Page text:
It is implied that Saruman had promised him Éowyn, the king's niece, as a reward for his services. Her brother Éomer accused him of "watching her under his lids and haunting her steps". His schemes were foiled when Gandalf the White and his companions arrived at Edoras, and convinced the king that he was not as weak as his adviser had made him seem. Upon Théoden's restoration, "many things which men had missed" were found locked in Gríma's trunk, including the king's sword, Herugrim. Théoden decided to go forth to battle at the Fords of Isen, and Gríma was given a choice: prove his loyalty and ride into battle with the king, or ride into exile. Choosing the latter, he went to Saruman at Orthanc. Following the confrontation between Saruman and Gandalf, Gríma mistakenly threw the palantír of Orthanc at the Rohirrim accompanying Gandalf, or possibly at Saruman himself, and so permitted its capture by Peregrin Took.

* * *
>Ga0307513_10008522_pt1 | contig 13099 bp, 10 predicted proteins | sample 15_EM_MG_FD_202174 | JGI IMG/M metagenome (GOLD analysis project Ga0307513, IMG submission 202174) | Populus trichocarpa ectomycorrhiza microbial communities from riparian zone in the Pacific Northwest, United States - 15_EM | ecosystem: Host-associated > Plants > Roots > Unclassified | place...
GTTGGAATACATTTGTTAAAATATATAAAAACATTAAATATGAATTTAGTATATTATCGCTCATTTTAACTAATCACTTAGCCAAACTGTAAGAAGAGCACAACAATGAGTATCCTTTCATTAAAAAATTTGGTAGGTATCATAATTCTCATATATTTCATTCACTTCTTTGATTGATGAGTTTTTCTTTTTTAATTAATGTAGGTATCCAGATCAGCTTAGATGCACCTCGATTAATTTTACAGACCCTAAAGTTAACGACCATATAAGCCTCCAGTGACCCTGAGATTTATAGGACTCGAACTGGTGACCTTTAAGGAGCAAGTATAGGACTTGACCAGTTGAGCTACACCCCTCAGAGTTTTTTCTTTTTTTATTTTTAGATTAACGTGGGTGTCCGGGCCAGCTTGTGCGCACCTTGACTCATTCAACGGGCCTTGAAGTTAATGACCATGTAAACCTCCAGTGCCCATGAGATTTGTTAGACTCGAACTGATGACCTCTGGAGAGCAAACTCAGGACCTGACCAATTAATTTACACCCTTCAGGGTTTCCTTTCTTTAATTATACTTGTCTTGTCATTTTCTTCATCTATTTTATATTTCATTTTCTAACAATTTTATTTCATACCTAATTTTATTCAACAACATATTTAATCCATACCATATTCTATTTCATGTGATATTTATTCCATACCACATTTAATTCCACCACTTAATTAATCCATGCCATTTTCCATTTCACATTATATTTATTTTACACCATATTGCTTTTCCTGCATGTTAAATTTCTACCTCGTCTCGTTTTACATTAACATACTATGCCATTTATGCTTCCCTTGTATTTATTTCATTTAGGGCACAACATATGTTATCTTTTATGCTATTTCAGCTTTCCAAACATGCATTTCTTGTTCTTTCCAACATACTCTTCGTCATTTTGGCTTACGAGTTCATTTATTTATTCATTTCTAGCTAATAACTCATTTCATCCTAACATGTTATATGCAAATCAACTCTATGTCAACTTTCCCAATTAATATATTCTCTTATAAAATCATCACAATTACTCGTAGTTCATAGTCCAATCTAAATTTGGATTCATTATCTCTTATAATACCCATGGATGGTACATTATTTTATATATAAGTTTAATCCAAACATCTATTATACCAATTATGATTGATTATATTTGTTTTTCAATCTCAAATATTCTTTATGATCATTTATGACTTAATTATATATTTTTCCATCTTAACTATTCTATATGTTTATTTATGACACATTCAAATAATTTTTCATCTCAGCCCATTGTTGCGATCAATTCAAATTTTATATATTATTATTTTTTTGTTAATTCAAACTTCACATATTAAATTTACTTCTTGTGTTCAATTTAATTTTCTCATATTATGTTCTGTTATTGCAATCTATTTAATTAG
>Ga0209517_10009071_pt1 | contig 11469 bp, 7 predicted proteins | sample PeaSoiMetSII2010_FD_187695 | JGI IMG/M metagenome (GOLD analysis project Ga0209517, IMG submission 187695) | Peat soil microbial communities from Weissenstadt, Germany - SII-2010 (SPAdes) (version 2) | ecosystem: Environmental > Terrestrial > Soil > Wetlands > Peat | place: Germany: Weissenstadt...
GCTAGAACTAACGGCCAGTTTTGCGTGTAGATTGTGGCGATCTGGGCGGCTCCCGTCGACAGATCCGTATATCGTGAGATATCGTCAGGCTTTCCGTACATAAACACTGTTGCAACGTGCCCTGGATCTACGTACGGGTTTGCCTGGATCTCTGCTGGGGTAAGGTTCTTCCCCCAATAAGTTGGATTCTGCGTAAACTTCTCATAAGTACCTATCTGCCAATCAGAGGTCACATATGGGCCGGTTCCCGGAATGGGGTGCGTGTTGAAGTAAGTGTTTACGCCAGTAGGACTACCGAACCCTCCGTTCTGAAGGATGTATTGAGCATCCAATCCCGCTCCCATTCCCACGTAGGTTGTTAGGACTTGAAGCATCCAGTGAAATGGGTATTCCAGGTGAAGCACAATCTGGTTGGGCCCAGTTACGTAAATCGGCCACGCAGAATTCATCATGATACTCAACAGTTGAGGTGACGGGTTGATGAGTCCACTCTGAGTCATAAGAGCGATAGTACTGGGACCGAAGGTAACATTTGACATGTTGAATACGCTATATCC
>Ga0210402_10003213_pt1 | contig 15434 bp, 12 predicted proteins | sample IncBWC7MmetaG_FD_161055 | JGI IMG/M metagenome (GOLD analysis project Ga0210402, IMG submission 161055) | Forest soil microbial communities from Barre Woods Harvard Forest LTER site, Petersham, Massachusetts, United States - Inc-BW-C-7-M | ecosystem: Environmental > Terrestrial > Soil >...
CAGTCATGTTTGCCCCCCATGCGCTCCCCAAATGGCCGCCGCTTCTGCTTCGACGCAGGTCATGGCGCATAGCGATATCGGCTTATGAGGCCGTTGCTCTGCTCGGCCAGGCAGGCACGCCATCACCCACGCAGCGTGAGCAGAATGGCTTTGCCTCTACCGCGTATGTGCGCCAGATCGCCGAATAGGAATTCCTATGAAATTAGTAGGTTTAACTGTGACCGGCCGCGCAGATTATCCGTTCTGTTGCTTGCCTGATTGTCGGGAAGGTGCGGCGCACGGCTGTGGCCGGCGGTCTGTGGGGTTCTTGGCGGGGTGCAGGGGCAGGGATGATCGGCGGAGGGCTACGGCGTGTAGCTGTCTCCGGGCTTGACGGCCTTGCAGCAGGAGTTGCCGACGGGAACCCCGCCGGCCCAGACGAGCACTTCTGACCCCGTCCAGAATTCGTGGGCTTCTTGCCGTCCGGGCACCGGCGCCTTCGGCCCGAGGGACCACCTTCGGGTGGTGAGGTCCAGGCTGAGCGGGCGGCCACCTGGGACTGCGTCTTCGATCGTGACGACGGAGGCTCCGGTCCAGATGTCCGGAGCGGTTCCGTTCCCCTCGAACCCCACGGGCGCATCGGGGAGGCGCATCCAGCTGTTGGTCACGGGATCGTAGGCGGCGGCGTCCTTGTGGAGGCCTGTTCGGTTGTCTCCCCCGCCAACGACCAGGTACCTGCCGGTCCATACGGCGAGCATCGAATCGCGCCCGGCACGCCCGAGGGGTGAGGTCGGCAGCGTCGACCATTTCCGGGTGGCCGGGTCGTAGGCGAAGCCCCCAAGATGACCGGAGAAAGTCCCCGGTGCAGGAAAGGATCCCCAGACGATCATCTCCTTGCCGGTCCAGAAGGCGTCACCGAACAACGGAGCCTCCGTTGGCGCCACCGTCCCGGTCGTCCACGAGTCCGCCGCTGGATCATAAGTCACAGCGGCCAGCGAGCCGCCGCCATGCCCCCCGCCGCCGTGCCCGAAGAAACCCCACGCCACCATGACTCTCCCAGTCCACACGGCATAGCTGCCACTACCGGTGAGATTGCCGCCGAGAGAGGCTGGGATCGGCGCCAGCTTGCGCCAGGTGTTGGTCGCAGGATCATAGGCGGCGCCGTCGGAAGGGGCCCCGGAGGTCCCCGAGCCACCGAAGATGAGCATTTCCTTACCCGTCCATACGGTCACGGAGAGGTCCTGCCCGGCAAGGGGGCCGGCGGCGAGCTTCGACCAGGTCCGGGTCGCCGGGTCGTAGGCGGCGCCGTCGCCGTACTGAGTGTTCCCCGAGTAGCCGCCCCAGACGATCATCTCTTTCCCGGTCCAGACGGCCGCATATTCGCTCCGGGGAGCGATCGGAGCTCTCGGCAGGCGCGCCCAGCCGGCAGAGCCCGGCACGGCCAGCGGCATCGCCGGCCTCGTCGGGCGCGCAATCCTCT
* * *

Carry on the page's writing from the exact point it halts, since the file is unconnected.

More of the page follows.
The Return of the King
Gríma accompanied Saruman to the Shire, where Saruman sought revenge for his defeat at Orthanc in petty tyranny over the Hobbits. During this time, Saruman shortened Gríma's nickname to "Worm". When Saruman was overthrown by a hobbit rebellion and ordered to leave, Frodo Baggins implored Gríma not to follow him, and even offered him food and shelter. Saruman countered by revealing to the Hobbits that Gríma had murdered and possibly eaten Lotho Sackville-Baggins, a kinsman of Frodo; whereupon Gríma killed Saruman and was shot by Hobbit archers.